ASR In Huntington Beach

The ballroom of Huntington Beach’s Hyatt Regency hotel hosted the second annual ASR back-to-school trade show on March 11 and 12, with smaller booths and much less extravagance than at the Long Beach and San Diego ASR trade shows.

ASR Group Show Director Kevin Flanagan explains that, unlike the shows in Long Beach and San Diego, the back-to-school event is more of a regional show. “This show is focused on getting buyers form the Western United States,” he says, but retailers came from as far as Michigan, namely Noah Lekow, of Keego Harbor’s TWC Surf and Sport.

Despite only being able to stay for the first day of the show, Lekow feels the show is a success: “I got a lot of work done, we saw everyone we needed to see.” When asked how this show differed from the other, larger ASR shows, Lekow is positive: “It’s more personable than the other shows (in Long Beach and San Diego), we can actually sit and talk to reps here.”

In contrast to the premier back-to-school ASR show in March 2002, most exhibitors seem pleased. Volcom’s Kevin Braden says, “This show is definitely better than last year’s. We’ve got lots of accounts here now.”ASR’s Flanagan echoes this sentiment, explaining there are twice as many pre-registered retailers than last year, and more exhibitors. “We have 900 buyers preregistered, and we expect over half of them will show up on-site. Last year’s show we had about 114 booths, this year we’re up to 177.” One indication of this growth would be the presence of more hardgoods companies. World Industries’ Jamie Comstock noticed the growth as well: “I think there are way more people here now than last year.”

Exhibitors and retailers alike seem to find the smaller show just as productive, if not more so, than the larger shows. Counter Culture clothing’s founder Pat Fraley finds that the smaller shows give smaller companies a leg-up in a competitive industry. “This show levels the playing field. Everyone wants new clothing companies to come up, but at (the other shows) we can’t compete with the fortress-sized booths,” Fraley says. “It’s a lot easier to swallow the cost of this show, especially when we get the same amount of work done.”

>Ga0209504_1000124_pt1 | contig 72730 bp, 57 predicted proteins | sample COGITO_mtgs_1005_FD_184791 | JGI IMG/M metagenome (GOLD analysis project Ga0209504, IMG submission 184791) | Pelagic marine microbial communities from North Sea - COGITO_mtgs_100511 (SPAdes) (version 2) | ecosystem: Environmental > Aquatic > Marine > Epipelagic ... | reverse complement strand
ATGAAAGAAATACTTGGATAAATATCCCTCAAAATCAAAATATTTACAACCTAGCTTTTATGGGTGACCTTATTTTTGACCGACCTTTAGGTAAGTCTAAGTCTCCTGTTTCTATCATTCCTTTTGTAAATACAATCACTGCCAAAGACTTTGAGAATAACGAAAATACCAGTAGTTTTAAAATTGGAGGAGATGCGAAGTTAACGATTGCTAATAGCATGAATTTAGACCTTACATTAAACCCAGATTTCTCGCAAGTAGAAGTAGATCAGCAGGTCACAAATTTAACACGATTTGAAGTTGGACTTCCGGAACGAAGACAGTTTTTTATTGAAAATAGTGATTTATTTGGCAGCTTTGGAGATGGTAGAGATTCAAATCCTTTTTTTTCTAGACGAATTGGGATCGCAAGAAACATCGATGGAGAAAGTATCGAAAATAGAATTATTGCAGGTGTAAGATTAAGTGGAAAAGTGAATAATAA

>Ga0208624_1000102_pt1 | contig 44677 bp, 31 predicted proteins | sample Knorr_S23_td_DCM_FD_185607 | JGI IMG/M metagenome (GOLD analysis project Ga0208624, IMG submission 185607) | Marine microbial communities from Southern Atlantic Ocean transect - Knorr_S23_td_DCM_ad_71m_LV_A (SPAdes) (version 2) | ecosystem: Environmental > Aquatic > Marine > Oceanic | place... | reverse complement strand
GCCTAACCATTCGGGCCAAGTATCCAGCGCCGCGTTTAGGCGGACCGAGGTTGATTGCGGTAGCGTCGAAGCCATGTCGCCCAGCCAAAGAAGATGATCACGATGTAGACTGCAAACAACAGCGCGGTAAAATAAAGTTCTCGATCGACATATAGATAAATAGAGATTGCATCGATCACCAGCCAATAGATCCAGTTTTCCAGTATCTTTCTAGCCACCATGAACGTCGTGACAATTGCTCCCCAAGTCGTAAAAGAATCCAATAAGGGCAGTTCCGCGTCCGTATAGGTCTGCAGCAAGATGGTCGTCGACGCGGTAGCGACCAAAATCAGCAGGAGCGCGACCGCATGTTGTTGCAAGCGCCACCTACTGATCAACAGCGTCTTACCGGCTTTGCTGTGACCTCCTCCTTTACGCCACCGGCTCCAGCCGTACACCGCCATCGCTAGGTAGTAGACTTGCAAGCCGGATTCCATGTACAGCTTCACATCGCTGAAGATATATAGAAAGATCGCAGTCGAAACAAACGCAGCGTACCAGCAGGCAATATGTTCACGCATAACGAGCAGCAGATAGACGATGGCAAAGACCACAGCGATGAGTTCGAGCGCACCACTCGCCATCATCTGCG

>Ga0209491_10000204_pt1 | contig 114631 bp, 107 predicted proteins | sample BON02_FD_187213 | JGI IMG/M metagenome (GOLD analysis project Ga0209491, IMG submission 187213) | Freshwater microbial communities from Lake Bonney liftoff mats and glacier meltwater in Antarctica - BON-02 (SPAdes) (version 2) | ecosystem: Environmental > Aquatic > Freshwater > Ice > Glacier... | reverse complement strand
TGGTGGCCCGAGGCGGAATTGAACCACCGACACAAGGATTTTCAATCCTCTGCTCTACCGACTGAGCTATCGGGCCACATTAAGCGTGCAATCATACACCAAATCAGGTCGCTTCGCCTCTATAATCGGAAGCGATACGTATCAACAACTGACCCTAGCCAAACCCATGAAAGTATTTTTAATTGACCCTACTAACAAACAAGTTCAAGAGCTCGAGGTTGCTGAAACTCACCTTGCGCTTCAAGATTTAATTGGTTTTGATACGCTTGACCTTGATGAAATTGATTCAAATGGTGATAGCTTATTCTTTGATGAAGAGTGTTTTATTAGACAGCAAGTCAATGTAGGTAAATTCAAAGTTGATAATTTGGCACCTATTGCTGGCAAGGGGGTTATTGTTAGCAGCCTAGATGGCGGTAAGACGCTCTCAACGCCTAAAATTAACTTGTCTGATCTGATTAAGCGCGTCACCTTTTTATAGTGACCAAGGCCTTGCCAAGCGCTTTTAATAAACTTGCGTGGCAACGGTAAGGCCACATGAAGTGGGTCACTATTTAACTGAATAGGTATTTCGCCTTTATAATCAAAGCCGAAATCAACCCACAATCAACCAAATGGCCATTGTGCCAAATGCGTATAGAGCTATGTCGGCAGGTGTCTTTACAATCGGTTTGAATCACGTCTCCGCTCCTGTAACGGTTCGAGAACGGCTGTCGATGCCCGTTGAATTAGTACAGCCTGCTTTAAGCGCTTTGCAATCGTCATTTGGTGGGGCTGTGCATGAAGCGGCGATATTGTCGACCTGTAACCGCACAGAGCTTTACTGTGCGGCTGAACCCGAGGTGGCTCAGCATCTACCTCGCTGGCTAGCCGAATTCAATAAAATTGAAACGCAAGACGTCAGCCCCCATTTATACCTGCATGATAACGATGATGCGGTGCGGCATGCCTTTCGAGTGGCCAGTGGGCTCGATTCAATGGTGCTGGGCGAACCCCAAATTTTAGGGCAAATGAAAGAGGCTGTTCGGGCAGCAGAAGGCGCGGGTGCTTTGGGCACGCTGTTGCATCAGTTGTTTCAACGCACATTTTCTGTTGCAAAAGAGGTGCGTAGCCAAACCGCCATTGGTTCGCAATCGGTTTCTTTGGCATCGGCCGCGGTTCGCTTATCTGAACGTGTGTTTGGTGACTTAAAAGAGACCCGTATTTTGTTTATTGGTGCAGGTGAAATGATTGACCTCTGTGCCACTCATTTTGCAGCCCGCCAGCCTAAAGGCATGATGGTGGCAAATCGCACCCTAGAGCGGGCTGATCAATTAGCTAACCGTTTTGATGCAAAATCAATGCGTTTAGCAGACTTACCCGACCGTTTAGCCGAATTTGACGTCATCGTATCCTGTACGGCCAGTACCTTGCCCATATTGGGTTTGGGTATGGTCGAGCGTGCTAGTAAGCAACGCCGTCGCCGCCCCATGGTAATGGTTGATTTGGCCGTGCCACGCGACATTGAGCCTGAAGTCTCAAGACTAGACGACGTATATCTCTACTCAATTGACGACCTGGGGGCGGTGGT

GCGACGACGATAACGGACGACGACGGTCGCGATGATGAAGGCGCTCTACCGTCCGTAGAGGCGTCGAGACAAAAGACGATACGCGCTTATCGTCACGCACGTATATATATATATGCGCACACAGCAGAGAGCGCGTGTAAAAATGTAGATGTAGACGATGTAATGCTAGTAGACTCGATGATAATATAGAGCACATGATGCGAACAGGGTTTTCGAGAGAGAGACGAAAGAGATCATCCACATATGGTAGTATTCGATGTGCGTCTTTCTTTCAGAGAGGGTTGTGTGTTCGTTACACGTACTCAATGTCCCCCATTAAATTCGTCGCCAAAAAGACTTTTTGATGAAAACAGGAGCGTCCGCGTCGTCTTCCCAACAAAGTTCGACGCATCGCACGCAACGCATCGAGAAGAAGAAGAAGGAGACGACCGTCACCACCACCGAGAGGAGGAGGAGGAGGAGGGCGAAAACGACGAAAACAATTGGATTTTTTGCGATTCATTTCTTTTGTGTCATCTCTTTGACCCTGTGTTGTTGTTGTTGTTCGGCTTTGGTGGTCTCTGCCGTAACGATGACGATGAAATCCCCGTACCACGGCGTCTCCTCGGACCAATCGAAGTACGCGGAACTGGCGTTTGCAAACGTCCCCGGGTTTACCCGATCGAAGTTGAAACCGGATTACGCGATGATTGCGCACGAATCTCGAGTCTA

IPath is one of the few show companies that exhibited at the show. Sales rep Travis Matsdorf was undecided about attending, but feels he made a wise decision: “We weren’t sure we even wanted to go, but we had just launched our clothing line, so we decided to go. And we’re glad we did-ASR gave us a good price, and we have a great location.”

Element found the back-to-school show a good way to display both their new clothing and new boards. Element sales rep Kevin Via explains: “We do four different lines each year, we’re showing our fall line now, and we showed our summer line back in Long Beach.” Via continues, “If we were showing the same line, this show would be a waste of time for us.” Via feels that, because they have new merchandise to display, the back-to-school event makes his job more efficient. “The regional shows are great, I’ll see fourteen of my accounts in two days.”

Productive for retailers and exhibitors alike, Flanagan is content with the turnout: “We’re finding that the retailers are coming because it’s productive, and they get a lot of good value out of it.” It had grown significantly since last year, and if it stays productive, it could grow even larger next year.